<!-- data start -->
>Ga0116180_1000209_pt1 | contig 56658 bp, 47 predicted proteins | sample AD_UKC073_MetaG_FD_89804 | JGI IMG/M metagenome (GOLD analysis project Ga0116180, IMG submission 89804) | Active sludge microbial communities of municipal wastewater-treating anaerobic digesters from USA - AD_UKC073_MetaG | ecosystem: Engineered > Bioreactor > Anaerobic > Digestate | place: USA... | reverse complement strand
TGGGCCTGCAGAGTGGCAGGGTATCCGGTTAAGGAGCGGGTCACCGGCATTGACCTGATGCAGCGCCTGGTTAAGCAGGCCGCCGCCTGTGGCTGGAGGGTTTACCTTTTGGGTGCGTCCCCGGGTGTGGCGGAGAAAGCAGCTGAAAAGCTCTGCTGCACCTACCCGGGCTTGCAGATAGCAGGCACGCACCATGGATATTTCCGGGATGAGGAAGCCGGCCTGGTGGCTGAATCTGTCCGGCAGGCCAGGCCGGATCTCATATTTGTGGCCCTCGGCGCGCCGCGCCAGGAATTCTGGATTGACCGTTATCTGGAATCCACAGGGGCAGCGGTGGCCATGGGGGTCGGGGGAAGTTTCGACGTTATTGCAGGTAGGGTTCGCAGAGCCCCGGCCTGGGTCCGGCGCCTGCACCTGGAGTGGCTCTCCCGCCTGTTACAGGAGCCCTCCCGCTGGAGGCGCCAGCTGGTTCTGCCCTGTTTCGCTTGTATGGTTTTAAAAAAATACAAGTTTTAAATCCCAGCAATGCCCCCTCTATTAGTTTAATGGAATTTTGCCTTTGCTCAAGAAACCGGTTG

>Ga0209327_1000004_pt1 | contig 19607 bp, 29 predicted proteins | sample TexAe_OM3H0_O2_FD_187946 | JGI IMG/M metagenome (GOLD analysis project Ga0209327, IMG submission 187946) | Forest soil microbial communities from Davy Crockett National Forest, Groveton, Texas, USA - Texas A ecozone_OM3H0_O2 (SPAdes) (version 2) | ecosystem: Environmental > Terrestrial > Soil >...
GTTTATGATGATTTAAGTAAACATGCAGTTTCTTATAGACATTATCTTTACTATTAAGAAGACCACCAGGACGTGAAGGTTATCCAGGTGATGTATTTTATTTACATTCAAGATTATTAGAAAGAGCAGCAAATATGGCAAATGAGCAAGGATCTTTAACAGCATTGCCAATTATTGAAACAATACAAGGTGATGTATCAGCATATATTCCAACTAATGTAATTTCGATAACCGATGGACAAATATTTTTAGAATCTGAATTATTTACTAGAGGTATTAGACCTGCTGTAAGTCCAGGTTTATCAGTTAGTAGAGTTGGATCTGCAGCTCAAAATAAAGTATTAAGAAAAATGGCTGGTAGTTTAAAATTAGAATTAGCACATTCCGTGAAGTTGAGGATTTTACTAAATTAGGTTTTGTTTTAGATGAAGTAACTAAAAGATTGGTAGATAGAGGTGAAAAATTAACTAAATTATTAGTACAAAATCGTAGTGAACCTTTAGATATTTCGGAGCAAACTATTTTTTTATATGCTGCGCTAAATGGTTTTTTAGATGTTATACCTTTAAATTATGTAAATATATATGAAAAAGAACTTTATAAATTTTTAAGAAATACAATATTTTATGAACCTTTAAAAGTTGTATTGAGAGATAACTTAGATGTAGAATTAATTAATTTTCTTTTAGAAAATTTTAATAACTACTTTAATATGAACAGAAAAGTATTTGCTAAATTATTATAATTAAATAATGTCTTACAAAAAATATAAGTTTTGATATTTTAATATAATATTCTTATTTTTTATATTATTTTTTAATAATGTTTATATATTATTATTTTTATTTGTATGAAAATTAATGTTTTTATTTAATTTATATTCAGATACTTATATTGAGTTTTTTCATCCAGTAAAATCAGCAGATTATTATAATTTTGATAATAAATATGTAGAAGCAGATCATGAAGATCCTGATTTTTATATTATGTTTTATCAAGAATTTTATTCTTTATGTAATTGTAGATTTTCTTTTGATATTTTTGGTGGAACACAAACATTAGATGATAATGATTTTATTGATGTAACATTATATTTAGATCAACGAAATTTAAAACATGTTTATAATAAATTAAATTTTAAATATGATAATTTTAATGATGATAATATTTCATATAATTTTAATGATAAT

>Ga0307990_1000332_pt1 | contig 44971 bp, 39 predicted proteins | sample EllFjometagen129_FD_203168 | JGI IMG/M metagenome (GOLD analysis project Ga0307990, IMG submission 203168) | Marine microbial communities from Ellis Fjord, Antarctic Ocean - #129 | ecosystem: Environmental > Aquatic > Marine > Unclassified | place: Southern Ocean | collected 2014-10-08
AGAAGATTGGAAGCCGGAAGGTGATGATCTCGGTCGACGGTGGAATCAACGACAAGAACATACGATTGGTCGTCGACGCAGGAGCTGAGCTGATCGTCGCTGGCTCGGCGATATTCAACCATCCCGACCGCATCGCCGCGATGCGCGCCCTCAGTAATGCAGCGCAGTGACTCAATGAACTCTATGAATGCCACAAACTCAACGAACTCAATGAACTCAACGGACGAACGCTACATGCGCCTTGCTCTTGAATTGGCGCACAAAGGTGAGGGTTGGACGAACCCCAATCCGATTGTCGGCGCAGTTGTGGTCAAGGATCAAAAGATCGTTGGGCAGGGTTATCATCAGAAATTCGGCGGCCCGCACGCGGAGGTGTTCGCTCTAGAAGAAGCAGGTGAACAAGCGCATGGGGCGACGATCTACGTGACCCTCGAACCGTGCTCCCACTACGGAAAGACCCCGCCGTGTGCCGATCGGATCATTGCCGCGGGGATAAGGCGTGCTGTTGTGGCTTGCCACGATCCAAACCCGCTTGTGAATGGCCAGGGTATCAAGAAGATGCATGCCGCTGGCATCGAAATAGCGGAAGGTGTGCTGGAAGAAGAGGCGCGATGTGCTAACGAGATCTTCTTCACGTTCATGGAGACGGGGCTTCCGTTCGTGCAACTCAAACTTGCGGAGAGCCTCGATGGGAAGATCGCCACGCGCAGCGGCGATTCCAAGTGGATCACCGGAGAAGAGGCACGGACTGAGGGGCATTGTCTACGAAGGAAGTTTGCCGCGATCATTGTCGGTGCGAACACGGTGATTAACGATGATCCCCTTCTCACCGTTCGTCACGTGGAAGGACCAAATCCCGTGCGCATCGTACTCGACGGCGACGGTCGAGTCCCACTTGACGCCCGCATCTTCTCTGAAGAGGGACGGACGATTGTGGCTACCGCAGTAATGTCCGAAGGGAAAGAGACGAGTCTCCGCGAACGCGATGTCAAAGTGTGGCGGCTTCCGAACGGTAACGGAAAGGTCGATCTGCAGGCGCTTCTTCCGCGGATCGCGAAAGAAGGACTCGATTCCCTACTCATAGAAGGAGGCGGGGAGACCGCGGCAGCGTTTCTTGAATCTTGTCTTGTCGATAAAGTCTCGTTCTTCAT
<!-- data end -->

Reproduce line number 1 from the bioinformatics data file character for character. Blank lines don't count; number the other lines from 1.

>Ga0116180_1000209_pt1 | contig 56658 bp, 47 predicted proteins | sample AD_UKC073_MetaG_FD_89804 | JGI IMG/M metagenome (GOLD analysis project Ga0116180, IMG submission 89804) | Active sludge microbial communities of municipal wastewater-treating anaerobic digesters from USA - AD_UKC073_MetaG | ecosystem: Engineered > Bioreactor > Anaerobic > Digestate | place: USA... | reverse complement strand